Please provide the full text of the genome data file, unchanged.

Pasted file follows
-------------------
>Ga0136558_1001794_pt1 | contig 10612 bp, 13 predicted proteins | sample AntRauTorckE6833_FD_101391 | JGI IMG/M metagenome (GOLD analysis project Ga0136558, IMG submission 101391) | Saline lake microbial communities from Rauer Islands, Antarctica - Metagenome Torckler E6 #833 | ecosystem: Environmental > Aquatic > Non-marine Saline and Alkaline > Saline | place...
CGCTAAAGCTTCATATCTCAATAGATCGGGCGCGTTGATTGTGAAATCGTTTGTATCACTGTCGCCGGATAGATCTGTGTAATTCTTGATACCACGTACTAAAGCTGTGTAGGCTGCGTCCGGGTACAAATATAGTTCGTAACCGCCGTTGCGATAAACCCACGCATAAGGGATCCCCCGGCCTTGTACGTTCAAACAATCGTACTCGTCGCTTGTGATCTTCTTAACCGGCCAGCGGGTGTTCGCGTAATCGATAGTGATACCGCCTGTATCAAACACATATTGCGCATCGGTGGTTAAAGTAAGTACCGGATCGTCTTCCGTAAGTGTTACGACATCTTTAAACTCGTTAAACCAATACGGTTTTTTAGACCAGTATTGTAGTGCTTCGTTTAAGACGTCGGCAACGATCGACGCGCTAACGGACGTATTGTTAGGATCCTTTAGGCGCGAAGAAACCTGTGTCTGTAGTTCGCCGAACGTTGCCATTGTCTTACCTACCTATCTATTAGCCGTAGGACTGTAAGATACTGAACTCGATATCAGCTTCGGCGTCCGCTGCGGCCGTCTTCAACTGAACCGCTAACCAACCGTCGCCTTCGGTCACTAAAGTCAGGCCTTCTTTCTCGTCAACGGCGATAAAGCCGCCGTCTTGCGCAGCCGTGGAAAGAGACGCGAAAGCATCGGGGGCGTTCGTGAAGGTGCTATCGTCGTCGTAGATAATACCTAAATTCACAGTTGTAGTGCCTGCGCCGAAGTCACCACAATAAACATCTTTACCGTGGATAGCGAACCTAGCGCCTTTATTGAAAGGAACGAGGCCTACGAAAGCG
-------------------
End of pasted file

>Ga0136558_1001794_pt1 | contig 10612 bp, 13 predicted proteins | sample AntRauTorckE6833_FD_101391 | JGI IMG/M metagenome (GOLD analysis project Ga0136558, IMG submission 101391) | Saline lake microbial communities from Rauer Islands, Antarctica - Metagenome Torckler E6 #833 | ecosystem: Environmental > Aquatic > Non-marine Saline and Alkaline > Saline | place...
CGCTAAAGCTTCATATCTCAATAGATCGGGCGCGTTGATTGTGAAATCGTTTGTATCACTGTCGCCGGATAGATCTGTGTAATTCTTGATACCACGTACTAAAGCTGTGTAGGCTGCGTCCGGGTACAAATATAGTTCGTAACCGCCGTTGCGATAAACCCACGCATAAGGGATCCCCCGGCCTTGTACGTTCAAACAATCGTACTCGTCGCTTGTGATCTTCTTAACCGGCCAGCGGGTGTTCGCGTAATCGATAGTGATACCGCCTGTATCAAACACATATTGCGCATCGGTGGTTAAAGTAAGTACCGGATCGTCTTCCGTAAGTGTTACGACATCTTTAAACTCGTTAAACCAATACGGTTTTTTAGACCAGTATTGTAGTGCTTCGTTTAAGACGTCGGCAACGATCGACGCGCTAACGGACGTATTGTTAGGATCCTTTAGGCGCGAAGAAACCTGTGTCTGTAGTTCGCCGAACGTTGCCATTGTCTTACCTACCTATCTATTAGCCGTAGGACTGTAAGATACTGAACTCGATATCAGCTTCGGCGTCCGCTGCGGCCGTCTTCAACTGAACCGCTAACCAACCGTCGCCTTCGGTCACTAAAGTCAGGCCTTCTTTCTCGTCAACGGCGATAAAGCCGCCGTCTTGCGCAGCCGTGGAAAGAGACGCGAAAGCATCGGGGGCGTTCGTGAAGGTGCTATCGTCGTCGTAGATAATACCTAAATTCACAGTTGTAGTGCCTGCGCCGAAGTCACCACAATAAACATCTTTACCGTGGATAGCGAACCTAGCGCCTTTATTGAAAGGAACGAGGCCTACGAAAGCG